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Nearly 70-year-old murals at college to be removed after complaints they depict too many white people

'Some of our students have even shared with us they didn't feel comfortable sitting in that space'

Image source: WJAR-TV video screenshot

Woke college students apparently strike again.

Seems a nearly 70-year-old set of murals at the University of Rhode Island is slated for the dust bin of history.

Image source: WJAR-TV video screenshot

Why?

We'll let Kathy Collins, the school's vice president of student affairs, fill you in on the reason.

"I have received complaints about the murals that [they] portray a very homogeneous population ... the persons painted and depicted on the wall are predominantly white, and that does not represent who our institution is today," Collins told WJAR-TV. "Some of our students have even shared with us they didn't feel comfortable sitting in that space."

Image source: WJAR-TV video screenshot

So now banners cover the murals, which were painted on plaster on two of the walls, the station said.

Image source: WJAR-TV video screenshot

"I think we have to recognize the horrible incidents [involving] George Floyd, Breonna Taylor, and most recently Jacob Blake in Kenosha, Wisconsin, during this ... heightened time, and we as an institution have to look at the systems in place across this institution that maybe are not representing who we are today and representing the true diversity of URI today," Collins added to WJAR.

What's the background?

When veterans returned from World War II and enrolled at URI, they and other community members raised money in memory of those who lost their lives in the war — and result was the construction of a modern student union, and Memorial Union was dedicated in 1954, the station said.

Arthur "Art" Sherman was a decorated veteran and member of the class of 1950, and he was asked to paint murals for new student union, WJAR said.

"Oh, I loved painting that, yeah," Sherman, now 95 years old, told the station. "I never had any formal education in painting, by the way; I just used to cartoon."

Image source: WJAR-TV video screenshot

The murals depict returning servicemen, a class reunion, a URI commencement, a beach scene, and students piled into a car donned in letter sweaters, WJAR said.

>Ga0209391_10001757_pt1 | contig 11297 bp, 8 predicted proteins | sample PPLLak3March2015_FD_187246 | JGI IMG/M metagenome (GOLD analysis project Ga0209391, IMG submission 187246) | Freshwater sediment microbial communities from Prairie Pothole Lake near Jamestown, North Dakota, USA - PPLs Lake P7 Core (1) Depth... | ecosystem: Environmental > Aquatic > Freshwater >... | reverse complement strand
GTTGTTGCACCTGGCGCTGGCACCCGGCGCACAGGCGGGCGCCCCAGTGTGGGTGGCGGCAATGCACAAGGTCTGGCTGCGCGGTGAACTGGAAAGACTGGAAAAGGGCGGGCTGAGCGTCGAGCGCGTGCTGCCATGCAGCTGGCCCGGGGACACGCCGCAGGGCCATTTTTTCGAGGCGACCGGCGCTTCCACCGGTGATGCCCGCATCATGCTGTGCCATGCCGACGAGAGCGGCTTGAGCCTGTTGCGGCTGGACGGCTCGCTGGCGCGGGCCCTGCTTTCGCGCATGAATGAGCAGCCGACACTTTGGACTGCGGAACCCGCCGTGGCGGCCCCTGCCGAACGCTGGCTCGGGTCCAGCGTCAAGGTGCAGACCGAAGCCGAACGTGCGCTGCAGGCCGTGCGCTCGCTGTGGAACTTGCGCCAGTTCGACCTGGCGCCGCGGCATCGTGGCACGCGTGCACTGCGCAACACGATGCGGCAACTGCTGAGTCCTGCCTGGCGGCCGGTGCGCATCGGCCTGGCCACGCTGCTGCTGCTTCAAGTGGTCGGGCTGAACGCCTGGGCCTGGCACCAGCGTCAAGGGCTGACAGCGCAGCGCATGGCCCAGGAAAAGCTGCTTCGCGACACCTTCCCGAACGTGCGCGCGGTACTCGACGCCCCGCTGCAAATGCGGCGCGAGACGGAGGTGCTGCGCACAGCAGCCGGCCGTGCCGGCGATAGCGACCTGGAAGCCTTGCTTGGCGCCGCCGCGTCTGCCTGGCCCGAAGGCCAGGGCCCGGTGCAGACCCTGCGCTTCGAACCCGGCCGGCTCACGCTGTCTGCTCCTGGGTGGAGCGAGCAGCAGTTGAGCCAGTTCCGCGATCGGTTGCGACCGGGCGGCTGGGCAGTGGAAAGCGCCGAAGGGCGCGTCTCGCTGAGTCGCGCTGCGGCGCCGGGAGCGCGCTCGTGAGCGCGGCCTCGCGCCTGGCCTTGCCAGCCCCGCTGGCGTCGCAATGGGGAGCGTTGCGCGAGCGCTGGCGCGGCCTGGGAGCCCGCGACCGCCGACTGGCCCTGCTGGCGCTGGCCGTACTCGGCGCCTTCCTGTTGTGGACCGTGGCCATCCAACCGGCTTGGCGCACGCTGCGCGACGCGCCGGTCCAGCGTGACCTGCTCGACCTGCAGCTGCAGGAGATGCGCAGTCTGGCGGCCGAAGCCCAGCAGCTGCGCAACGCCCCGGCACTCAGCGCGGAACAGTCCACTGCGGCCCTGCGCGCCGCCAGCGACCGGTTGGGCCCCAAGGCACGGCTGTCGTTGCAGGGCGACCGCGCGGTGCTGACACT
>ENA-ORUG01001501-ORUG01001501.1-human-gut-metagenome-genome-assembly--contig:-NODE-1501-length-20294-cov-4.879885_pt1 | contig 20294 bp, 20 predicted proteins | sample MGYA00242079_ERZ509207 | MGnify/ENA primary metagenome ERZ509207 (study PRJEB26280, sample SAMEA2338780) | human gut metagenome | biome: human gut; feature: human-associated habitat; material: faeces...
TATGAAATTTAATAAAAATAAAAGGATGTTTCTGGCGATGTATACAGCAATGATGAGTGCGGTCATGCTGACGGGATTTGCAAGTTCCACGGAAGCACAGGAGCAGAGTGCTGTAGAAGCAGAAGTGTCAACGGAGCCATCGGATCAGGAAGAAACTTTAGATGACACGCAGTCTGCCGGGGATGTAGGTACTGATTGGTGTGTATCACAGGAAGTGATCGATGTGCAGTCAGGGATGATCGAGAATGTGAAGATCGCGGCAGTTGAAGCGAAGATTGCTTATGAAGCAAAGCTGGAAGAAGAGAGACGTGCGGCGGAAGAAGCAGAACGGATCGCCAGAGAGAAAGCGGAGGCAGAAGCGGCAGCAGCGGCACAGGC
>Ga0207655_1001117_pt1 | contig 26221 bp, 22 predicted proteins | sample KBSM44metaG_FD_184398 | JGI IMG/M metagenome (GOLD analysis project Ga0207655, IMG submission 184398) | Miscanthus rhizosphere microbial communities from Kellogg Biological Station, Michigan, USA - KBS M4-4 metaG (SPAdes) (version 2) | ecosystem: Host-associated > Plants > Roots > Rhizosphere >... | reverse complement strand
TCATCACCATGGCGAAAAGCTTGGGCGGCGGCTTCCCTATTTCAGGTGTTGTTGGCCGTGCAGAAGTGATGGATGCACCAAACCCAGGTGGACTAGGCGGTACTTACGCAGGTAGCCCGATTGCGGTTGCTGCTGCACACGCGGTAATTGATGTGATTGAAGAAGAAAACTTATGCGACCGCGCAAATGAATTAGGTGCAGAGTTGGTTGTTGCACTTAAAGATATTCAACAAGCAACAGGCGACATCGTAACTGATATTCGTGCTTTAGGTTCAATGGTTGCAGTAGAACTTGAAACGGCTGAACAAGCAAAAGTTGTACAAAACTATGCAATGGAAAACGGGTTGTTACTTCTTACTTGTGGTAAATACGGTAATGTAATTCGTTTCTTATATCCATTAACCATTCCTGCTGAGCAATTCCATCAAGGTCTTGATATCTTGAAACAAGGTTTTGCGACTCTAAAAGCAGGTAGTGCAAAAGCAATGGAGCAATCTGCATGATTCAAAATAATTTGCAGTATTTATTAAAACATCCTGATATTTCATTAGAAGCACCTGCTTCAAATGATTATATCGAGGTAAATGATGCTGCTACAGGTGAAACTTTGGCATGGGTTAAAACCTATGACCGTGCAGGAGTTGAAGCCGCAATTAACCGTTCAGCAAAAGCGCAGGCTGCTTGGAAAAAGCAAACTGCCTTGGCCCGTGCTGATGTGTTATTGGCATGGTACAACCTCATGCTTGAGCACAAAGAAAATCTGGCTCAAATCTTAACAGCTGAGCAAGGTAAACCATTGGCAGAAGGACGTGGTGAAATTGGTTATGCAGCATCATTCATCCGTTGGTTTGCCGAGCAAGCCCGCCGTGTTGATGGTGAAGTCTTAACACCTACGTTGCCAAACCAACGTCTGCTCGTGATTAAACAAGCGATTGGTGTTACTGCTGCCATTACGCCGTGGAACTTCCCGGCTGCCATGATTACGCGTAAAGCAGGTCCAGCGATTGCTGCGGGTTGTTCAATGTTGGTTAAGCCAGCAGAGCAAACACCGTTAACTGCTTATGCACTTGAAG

Image source: WJAR-TV video screenshot

"Well, it depicted that era," Sherman recounted to the station. "A lot of students, friends of mine, would come by and say, 'Why don't you do this, why don't you do that?' So, that's what I did, so everybody chipped in."

Then came the complaints

Collins noted to WJAR that she's been working for URI for the last four years and has received complaints from students about the murals — and the school decided it wanted to start fall classes without the murals in sight.

"We've made a really difficult decision as we aim for the university's future, and we think about who are our students today, and who are our students going to be tomorrow," Collins told the station.

But the artist's family doesn't agree.

Pamela Sherman, Art Sherman's daughter, told WJAR that her family doesn't agree with the decision to remove the murals.

"It's an opportunity for the University of Rhode Island to do the right thing," Pamela Sherman told the station. "It's an opportunity for them to capture a moment in time in their history."

Image source: WJAR-TV video screenshot

She added to WJAR that the perspective should be, "Let's look at our history, and let's maintain the timeline of that history over the many generations. We would love to see new artwork, but let's put them alongside and show a timeline of the evolution of this campus, the evolution of this university."

Art Sherman ought to know, as he ended up becoming a professor of physical education at URI, where he worked for 30 years, the station said.

When WJAR asked him what he thought about his murals being removed, he smiled and laughed.

"That's a good question. Time goes by, and things change," he said.

Image source: WJAR-TV video screenshot

But his daughter wasn't as diplomatic.

"It's terribly upsetting, and we grew up with those murals being there," Pamela Sherman told the station, adding that "we never want to forget our past."

Collins told WJAR that photographs of the murals "will be included in any celebration of ... the Memorial Union" and that the school will "always recognize" Sherman's work.

Nevertheless, his daughter expressed doubts.

"Wouldn't it be a mistake if we look back 100 years from now and say, 'Isn't it a tragedy that we lost this artwork?'" she asked the station. "It's like any work of art, especially a painting — seeing a picture of it [is] just no comparison [to] seeing it live."

(H/T: The College Fix)

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